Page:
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Louis Pasteur helped to conquer many fatal diseases

Posted in Animals, Historical articles, History, Institutions, Medicine, Science on Friday, 24 January 2014

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This edited article about medicine first appeared in Look and Learn issue number 527 published on 19 February 1972.

Pasteur experiments on sheep,  picture, image, illustration

Louis Pasteur sees the results of his experiment on sheep with a vaccine for anthrax by Peter Jackson

Madame Meister of Alsace held the hand of her nine-year-old son Joseph, lying on a stretcher.

“It was a mad dog, m’sieur. Fourteen times it bit him. The doctor told me to bring him to you.”

Louis Pasteur the great French chemist, knew why the boy had been sent to him. He was experimenting with a vaccine against rabies: a disease which affects mad animals.

But Pasteur had never yet dared to try the vaccine on a human being.

By now Pasteur was well acquainted with rabies. Those people bitten by a rabid dog almost certainly developed a disease called hydrophobia, with symptoms similar to rabies.

Hydrophobia attacks the brain and spinal cord and induces madness and certain death.

In his experiments Pasteur found that when he removed and dried part of an animal which had died from rabies the virus of the disease gradually weakened.

And when he injected the weakened virus into an animal that had been bitten by a mad dog, rabies did not develop.

He had made animals immune to rabies.

But humans? How could he ever know if the vaccine he had made would ever work on them? For in injecting the virus into human beings he would in fact be injecting the dreaded germs of rabies – however much they were weakened. Pasteur made his decision.

During the next week young Joseph was given increasingly large injections of Pasteur’s vaccine. Three weeks later Joseph was cured.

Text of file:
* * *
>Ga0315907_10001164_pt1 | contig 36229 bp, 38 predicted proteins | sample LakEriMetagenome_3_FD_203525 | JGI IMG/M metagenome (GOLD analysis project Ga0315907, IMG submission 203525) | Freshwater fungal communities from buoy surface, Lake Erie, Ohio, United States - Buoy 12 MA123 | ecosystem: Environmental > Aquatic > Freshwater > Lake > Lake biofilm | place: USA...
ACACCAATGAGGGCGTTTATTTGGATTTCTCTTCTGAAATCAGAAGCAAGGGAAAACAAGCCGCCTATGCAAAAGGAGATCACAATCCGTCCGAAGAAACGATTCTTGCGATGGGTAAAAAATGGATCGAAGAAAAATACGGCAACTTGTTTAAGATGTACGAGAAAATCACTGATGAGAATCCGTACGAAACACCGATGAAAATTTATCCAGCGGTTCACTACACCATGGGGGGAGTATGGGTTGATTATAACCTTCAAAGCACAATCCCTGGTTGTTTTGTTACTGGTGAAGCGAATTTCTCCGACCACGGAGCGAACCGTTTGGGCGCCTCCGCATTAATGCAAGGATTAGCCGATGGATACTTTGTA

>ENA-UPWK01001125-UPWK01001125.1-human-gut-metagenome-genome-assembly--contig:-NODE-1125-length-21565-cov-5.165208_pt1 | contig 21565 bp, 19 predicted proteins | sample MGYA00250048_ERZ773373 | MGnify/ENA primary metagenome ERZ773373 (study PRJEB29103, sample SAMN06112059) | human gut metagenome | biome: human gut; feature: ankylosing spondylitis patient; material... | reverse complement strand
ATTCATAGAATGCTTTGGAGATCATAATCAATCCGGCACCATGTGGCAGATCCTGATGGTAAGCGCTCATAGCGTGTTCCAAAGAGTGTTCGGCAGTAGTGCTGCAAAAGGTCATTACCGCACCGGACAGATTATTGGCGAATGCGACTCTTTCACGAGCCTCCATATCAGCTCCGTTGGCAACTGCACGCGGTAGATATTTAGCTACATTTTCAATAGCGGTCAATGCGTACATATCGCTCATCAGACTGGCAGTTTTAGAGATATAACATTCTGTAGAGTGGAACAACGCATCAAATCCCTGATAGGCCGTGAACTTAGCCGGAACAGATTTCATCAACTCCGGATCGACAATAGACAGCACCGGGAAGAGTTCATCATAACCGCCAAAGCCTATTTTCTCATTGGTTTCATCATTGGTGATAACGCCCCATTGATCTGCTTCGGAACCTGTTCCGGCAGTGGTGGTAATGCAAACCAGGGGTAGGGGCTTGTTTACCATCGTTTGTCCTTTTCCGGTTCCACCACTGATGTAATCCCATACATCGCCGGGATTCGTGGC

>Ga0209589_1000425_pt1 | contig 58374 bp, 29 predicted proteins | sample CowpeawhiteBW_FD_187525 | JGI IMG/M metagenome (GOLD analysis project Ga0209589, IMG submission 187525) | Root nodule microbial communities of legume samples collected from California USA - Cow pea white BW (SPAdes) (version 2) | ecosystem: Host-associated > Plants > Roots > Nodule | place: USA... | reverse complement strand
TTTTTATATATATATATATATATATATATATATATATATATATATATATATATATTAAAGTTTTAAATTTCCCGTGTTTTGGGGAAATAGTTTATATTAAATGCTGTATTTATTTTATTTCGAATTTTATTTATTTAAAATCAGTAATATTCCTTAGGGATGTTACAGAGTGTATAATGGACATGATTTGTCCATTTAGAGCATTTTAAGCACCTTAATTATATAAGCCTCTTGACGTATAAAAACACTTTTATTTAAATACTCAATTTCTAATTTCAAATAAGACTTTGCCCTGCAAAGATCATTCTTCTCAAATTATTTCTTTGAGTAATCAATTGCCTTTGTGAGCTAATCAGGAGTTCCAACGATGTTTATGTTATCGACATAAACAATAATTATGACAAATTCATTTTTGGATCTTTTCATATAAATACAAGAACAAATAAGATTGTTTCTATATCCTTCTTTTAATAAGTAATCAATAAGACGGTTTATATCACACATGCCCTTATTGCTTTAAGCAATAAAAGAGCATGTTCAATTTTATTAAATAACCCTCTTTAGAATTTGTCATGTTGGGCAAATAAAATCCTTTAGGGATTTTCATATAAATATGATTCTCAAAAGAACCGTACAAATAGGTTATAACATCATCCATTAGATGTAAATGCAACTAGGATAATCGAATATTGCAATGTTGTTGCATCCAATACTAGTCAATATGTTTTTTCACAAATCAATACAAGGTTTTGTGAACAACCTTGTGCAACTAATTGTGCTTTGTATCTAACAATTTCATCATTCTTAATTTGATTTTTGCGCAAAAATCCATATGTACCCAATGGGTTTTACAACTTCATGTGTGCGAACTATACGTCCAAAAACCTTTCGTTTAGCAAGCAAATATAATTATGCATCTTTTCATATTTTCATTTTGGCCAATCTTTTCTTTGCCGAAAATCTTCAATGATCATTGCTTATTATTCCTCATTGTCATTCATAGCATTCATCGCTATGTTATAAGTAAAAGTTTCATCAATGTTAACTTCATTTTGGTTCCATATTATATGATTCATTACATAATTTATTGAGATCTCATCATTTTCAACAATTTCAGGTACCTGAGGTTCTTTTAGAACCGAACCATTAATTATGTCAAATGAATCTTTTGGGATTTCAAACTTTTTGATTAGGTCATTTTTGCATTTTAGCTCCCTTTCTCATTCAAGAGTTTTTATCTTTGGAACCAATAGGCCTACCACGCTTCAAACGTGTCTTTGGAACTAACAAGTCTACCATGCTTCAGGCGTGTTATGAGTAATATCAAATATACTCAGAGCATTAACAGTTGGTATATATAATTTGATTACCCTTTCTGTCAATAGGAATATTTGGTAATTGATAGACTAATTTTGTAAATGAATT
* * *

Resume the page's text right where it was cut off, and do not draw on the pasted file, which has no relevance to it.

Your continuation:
Next the grape growers of France consulted Pasteur about a disease affecting their wines.

Pasteur investigated – and found germs. Many of these germs, he explained could be killed by heating the wine – and without spoiling the flavour.

Today pasteurisation – the process named after Pasteur for killing germs in liquid by heat – is compulsory for milk in this country.

Then the French silkworm industry asked Pasteur if he would find out something about the disease which had reduced the value of the industry by two-thirds.

The problem took a long time to solve. But Pasteur succeeded and saved the silkworm industry.

Fowl cholera and anthrax – the animal killing disease – were next.

Pasteur made some cultures of the deadly fowl cholera germs and then went on holiday. When he returned to his great disappointment most of the cultures were dead.

From those that were still left, however, he was able to make fresh ones and these new germs he injected into some healthy fowls.

An astonishing thing happened. The healthy fowls were not killed by the germs. The reason was that the injected germs had been weakened.

Pasteur then inoculated the same fowls with fresh cholera germs from a new stock, not developed from a culture that had been weakened. These were powerful germs and should have killed the healthiest fowls.

But again the inoculated fowls remained healthy and lived – while others not inoculated and injected with the same fresh germs died. What Pasteur had done of course was to make the fowls immune to fowl cholera germs.

Pasteur used the same technique to secure immunity from rabies. He was quick to realise that the same idea too, might be used to fight anthrax. So he took fifty sheep and vaccinated twenty-five with weakened anthrax germs.

Then all fifty of them were injected with fresh, powerful anthrax germs.

The experiment was held in a field at Melun, near Paris. Hundreds of people came to watch it. Three days after the injections the twenty-five vaccinated sheep were alive and healthy. The other twenty-five were dead.

The government of France and, indeed, people all over the world now provided funds to honour this genius of discovery. In 1888, the Pasteur Institute built with money raised by subscriptions, was opened for the continuation of medical research.

Seven years later Louis Pasteur died and was buried in the grounds of his Institute.

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